Higher Knowledge and Popular CultureCory Panshin on November 9, 2011
I finished the previous entry with an expression of surprise at the idea that the first half of the 20th century might have produced an outbreak of higher knowledge as world-changing as those of the first millennium BC and the Renaissance. But the more I think about it, the more sense it makes — and I’m realizing that my doubts were based on nothing but my own prejudices.
One of those prejudices involves my dislike of the kind of American exceptionalism which proclaims that there has never been a time or place in the history of the world to equal the contemporary United States. I’ve always hated that attitude, and part of what drew me to the idea of historical cycles in the first place was a desire to demonstrate that whatever is happening here and now has happened many times before.
But setting the boosterism aside, there really was a great historical turning-point in the early 20th century that was centered in the United States. This was not due to any special American virtue, but was because the U.S. — like Classical Greece or Renaissance Europe — had the advantage of being on the periphery of the civilized world and therefore free of the most extreme forms of elite domination.
A more serious source of my doubts, however, was the fact that 20th century culture offers nothing to equal either the grandeur of the great philosophical and religious formulations of the ancient world or the brilliance of the art and literature of early modern Europe. The best American popular culture — whether pulp fiction, Hollywood films, or jazz — displayed an impressive blend of energy and grace, but it also suffered from a relative shallowness and superficiality.
I wrestled with that dilemma with for a week — until it finally struck me that this apparent shallowness was, as they say, not a bug but a feature.
My key insight was that the profound psychological liberation of the early 20th century required a rejection not merely of the rigid Victorian class system but of everything which served to maintain it — including its tradition of high art.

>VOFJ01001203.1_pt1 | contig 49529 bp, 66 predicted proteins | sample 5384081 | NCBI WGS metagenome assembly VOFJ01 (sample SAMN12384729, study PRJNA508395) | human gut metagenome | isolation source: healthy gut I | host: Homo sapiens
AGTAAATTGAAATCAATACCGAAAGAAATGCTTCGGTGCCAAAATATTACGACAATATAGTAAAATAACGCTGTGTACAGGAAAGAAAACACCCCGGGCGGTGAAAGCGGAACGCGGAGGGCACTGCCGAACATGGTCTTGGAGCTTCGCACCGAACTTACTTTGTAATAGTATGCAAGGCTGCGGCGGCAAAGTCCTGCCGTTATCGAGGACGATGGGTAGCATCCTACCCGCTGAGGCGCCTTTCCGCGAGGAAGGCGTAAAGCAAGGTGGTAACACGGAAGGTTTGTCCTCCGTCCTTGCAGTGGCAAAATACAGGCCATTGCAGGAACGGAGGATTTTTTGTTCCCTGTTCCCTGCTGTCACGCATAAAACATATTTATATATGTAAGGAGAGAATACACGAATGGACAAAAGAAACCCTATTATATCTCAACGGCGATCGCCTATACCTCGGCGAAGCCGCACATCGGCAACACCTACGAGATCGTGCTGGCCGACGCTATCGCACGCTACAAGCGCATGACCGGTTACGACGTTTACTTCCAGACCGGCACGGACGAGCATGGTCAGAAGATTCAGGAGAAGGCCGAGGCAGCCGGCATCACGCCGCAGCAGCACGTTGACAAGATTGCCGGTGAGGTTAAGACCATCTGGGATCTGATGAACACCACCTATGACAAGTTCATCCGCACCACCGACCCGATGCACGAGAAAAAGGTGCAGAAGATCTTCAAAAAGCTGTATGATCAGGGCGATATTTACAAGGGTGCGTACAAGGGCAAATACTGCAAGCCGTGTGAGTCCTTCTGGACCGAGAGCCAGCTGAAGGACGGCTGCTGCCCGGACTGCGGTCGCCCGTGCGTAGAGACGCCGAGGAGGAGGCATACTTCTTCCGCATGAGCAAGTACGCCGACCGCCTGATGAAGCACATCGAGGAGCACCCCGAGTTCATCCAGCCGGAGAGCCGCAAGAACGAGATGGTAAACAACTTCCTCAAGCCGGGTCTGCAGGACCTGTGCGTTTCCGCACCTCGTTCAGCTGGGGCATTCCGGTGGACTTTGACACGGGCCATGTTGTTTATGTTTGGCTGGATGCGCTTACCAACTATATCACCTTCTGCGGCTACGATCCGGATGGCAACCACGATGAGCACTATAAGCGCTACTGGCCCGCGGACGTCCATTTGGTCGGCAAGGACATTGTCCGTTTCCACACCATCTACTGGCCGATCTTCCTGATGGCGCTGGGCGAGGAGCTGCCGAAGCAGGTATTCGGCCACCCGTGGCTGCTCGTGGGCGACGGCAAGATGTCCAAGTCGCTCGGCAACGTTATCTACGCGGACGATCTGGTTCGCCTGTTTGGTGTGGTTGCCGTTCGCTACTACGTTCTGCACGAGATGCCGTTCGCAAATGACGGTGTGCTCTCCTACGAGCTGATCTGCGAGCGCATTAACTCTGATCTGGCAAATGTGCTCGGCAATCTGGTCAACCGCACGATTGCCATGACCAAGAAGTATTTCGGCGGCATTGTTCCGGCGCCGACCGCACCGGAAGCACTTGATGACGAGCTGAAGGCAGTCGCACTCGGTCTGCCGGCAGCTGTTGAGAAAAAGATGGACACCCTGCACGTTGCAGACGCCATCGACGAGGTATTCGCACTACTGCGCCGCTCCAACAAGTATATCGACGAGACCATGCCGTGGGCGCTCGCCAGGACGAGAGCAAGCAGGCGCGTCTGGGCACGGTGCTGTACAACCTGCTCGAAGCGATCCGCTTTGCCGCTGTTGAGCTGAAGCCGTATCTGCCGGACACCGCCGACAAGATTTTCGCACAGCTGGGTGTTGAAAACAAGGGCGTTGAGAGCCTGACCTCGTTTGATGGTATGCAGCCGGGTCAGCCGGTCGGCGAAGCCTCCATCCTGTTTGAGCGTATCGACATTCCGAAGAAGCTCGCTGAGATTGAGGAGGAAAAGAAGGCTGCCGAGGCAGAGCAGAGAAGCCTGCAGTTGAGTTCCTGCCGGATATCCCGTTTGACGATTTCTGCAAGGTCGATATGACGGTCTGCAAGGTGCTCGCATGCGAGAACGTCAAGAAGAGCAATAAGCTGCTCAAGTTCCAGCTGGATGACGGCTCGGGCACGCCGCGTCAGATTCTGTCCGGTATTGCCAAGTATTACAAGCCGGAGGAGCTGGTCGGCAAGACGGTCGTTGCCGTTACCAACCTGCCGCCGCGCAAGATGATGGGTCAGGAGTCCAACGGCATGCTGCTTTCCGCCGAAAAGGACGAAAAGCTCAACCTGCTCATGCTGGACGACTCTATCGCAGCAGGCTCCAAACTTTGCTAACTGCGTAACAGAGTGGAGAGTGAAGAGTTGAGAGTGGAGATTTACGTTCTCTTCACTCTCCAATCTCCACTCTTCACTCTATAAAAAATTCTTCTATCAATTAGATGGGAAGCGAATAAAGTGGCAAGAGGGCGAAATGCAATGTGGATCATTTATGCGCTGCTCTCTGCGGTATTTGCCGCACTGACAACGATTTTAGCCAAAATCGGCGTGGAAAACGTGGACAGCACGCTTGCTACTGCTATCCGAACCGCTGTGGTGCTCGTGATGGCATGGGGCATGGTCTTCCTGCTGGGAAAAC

The most dazzling achievements of that tradition were technically sophisticated, aesthetically complex, and aimed at an an elite audience with the time and money to develop its artistic perceptions. That audience, however, rather than recognizing its privileged position, regarded its refined tastes as proof of an in-born spiritual superiority that justified its right to rule over the lower orders.
That was why it was essential for the 20th century to jettison the old elite culture. And it was not merely an artistic tradition which had to die, but the entire system of belief in which high art was a primary means for bringing the human mind closer to the Mind of God.
This kind of disengagement had happened before. The revelation vision had denied the possibility of physical contact with the spirit realm to disempower the god-kings. The reason vision had denied the possibility of divine intervention in worldly affairs to overturn the authority of church and state. And the chaos vision found it necessary to deny the very existence of a spiritual realm in order to revoke the privileges of the upper class.
That purposeful denial explains much of the apparent estrangement of the chaos vision from higher knowledge. It was not merely the “spiritual” basis of high art that chaos rejected, but any belief in morality, virtue, or personal enlightenment — because all of those had been hijacked by the elite to reinforce their own claims to moral superiority.
That said, however, the chaos vision was not entirely devoid of a connection to higher knowledge. It merely expressed that connection in broader strokes, and located it in areas of higher knowledge that the reason vision had neglected.
Every vision has unique strengths and weaknesses, and one of the greatest weaknesses of the reason vision was its attachment to rationality and to the notion that everything in life must ultimately fit together and make sense. The chaos vision trashed that expectation and replaced it with a liberating embrace of the irrational — which is to say, of the wild, multi-dimensional wackiness that higher reality presents when viewed from the limited perspective of ordinary reality.
A second limitation of the reason vision was its belief that higher knowledge was best attained through philosophical introspection and an appreciation of the sublime in art and nature. This was a formula tailored to the strengths of a leisured elite, and as a consequence it was exceptionally narrow. As early as the mid-19th century, a few writers had started to suggest that the sudden flashes of genius might represent an alternative form of knowledge superior to reason, and in the 20th century the emerging chaos vision would whole-heartedly embrace this concept of intuition.